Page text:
The United States on Thursday reached 4,876,790 confirmed cases of COVID-19 and 159,990, according to an independent count from Johns Hopkins University.
That balance at 8 pm local time (00:00 GMT on Friday) is 58,462 more infections than on Wednesday and 2,060 new deaths, the highest number of deaths in the last three months.
That hefty number was reached after Johns Hopkins University added more than 1,000 deaths in Texas in the past 24 hours to reach 8,547, a total that differs from that provided by the state, which is 7,803.
Although New York is no longer the state with the highest number of infections, it is still the hardest hit in terms of deaths in the United States, with 32,754, more than in France or Spain.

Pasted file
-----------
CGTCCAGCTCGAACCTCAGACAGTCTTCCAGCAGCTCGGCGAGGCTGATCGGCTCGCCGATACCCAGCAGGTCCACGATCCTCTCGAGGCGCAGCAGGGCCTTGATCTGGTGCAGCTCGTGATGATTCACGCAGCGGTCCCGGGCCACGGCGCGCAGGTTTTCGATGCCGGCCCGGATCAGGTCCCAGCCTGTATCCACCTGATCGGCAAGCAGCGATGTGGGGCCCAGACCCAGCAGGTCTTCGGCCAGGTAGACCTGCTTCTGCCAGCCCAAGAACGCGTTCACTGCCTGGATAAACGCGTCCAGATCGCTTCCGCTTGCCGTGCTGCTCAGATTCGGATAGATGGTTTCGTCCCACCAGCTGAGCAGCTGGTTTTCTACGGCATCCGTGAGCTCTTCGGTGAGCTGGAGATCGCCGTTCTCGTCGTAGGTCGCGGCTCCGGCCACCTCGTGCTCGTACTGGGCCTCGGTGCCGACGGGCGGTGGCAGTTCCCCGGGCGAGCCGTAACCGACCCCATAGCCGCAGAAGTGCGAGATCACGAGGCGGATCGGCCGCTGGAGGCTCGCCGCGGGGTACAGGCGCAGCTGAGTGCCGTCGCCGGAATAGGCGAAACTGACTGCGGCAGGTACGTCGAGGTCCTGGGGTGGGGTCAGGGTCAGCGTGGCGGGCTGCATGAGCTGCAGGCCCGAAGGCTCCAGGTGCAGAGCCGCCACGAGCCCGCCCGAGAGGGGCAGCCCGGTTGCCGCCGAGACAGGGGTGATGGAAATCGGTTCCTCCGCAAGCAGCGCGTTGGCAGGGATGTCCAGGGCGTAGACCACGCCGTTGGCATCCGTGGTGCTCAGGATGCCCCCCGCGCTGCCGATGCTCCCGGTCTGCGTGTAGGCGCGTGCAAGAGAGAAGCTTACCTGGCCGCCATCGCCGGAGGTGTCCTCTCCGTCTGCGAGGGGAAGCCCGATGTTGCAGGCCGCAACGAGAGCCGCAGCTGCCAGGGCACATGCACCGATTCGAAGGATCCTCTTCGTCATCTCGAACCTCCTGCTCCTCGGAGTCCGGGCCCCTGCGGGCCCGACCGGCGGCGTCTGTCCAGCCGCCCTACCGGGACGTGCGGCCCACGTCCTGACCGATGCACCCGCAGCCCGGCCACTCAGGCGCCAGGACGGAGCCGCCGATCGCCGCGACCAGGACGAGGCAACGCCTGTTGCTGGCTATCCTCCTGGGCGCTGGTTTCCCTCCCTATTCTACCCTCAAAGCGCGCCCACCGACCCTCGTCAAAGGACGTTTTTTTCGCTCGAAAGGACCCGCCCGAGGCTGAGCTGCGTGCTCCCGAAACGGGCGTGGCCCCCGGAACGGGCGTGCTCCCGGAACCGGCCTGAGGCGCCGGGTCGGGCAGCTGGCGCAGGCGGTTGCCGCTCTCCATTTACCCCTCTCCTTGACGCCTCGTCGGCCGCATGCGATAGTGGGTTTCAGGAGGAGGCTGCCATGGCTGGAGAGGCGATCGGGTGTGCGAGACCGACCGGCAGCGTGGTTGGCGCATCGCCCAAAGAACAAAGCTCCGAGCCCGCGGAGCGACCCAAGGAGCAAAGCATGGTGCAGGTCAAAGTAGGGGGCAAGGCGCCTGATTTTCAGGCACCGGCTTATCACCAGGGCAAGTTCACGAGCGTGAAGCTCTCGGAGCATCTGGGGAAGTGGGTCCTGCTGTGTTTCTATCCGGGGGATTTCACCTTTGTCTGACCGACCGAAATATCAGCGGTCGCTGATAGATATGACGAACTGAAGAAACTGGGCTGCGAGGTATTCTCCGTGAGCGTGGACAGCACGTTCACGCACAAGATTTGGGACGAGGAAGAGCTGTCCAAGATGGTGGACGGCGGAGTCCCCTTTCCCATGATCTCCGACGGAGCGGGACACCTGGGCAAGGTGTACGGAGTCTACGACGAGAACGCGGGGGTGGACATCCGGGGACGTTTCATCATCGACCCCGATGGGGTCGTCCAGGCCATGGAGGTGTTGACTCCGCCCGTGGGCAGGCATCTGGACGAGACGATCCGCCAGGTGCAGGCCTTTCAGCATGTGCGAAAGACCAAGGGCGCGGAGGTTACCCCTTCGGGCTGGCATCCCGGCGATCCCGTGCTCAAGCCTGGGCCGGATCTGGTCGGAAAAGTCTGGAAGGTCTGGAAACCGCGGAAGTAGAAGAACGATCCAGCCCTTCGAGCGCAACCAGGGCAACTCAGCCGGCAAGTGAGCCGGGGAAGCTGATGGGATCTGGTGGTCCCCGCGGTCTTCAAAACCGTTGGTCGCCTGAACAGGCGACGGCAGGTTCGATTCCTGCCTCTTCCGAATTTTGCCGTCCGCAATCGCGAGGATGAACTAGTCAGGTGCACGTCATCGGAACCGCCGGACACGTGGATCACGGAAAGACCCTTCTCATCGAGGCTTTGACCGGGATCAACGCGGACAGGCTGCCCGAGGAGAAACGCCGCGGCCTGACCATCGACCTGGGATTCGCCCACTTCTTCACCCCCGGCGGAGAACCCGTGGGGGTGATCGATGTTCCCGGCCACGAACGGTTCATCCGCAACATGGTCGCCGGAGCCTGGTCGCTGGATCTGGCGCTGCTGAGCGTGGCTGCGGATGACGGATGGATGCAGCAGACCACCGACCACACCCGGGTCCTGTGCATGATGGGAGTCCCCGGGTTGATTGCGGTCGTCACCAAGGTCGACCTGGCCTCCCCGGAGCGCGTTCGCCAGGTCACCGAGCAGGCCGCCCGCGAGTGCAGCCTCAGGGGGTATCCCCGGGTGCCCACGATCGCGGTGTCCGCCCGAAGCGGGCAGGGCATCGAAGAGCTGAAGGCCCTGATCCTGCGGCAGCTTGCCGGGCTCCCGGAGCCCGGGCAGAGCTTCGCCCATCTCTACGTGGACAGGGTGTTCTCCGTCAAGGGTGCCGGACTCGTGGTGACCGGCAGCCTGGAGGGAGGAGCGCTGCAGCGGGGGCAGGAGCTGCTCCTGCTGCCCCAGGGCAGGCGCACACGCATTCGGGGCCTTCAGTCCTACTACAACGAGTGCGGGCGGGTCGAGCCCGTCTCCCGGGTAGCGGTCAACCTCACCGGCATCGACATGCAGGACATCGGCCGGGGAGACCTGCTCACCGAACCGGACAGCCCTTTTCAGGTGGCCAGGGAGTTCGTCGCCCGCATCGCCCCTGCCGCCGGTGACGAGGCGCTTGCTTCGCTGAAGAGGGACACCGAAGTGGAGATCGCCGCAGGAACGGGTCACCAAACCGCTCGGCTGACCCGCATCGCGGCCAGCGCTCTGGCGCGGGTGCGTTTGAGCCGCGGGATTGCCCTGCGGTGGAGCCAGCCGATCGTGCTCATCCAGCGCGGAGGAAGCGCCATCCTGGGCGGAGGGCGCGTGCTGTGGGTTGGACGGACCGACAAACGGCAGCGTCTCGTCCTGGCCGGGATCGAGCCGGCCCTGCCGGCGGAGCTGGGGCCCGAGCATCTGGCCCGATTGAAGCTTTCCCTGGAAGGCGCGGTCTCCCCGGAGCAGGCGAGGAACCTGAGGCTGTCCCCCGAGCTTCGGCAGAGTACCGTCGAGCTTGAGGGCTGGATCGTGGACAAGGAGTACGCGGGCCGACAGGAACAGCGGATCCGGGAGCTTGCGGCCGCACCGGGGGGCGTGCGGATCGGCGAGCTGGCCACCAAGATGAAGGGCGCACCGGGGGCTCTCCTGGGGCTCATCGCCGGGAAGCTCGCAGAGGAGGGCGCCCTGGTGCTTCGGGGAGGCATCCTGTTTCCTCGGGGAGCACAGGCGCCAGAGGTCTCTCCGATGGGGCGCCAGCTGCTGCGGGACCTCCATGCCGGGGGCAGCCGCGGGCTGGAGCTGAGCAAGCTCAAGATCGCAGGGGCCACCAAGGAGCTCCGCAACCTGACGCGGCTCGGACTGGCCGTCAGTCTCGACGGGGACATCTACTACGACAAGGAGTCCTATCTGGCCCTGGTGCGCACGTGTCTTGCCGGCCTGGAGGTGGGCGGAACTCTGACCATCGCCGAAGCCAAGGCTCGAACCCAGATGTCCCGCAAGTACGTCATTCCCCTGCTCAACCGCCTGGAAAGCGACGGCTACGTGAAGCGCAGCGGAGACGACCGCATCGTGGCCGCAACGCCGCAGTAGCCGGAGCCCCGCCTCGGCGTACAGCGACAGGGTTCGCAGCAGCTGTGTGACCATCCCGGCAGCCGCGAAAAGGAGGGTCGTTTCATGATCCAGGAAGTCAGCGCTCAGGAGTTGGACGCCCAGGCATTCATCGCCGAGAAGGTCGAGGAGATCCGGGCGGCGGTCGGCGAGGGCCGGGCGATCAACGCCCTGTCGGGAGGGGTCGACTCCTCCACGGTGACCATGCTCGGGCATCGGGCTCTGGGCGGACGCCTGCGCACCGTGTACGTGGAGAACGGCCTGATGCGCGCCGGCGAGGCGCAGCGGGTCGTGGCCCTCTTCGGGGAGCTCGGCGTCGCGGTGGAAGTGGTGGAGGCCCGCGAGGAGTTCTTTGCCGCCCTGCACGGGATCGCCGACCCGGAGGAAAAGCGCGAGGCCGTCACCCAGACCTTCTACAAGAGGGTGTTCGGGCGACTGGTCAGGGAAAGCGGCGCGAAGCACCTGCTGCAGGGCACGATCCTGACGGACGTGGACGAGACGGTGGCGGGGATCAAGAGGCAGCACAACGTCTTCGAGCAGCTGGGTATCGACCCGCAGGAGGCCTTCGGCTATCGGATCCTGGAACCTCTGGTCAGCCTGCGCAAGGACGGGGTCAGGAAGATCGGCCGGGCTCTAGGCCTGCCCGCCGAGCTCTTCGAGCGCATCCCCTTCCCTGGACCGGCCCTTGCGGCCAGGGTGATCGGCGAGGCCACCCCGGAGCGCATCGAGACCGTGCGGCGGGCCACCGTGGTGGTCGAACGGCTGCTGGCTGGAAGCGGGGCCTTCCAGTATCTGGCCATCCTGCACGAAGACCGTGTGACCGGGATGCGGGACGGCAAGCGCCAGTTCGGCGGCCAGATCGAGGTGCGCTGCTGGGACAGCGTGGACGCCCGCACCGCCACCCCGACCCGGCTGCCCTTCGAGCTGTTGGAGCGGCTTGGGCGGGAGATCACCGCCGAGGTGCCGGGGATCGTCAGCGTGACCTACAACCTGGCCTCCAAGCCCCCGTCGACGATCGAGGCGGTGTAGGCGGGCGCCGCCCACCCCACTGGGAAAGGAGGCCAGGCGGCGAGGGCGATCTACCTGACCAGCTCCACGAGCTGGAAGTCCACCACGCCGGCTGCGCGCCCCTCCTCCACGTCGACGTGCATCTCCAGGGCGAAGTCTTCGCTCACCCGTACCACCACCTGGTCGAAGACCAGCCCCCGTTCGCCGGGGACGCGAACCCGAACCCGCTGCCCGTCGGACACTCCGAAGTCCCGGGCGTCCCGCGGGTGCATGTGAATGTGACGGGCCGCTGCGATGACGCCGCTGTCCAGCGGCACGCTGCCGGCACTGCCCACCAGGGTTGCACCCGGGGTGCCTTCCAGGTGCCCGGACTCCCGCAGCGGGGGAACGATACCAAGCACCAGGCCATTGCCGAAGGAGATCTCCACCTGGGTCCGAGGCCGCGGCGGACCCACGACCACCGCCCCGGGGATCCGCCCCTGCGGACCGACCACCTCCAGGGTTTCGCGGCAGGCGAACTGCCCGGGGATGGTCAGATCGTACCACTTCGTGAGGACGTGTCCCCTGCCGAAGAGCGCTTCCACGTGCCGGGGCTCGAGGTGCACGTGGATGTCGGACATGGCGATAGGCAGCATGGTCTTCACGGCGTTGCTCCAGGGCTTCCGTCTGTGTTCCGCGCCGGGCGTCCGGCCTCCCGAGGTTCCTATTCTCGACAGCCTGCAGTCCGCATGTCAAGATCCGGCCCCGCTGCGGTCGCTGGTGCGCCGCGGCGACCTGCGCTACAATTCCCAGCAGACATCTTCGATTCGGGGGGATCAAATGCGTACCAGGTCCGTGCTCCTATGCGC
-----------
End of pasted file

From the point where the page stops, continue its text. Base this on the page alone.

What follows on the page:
In New York City alone, 23,563 people died.
New York is followed in number of deaths by neighboring New Jersey with 15,849, California with 9,965, Massachusetts with 8,661 and Texas with 8,547.
Other states with a large number of deaths are Illinois with 7,791, Florida with 7,747, Pennsylvania with 7,286 or Michigan with 6,506.
In terms of infections, California has 537,410, followed by Florida, with 510,389, the third is Texas, with 482,890, and New York, the fourth, with 418,928.
The provisional death toll – 159,990 – has far exceeded the lowest level of initial White House estimates, which projected at best between 100,000 and 240,000 deaths due to the pandemic.
U.S. President Donald Trump lowered those estimates and was confident that the final number would prefer between 50,000 and 60,000 deaths, although he later predicted up to 110,000 deaths, a number that was also exceeded.
For its part, the University of Washington Institute of Health Metrics and Assessments (IHME), whose models for predicting the evolution of the pandemic are often established by the White House, estimates that for the November 3 presidential election, the United States will have exceeded 230,000 deaths.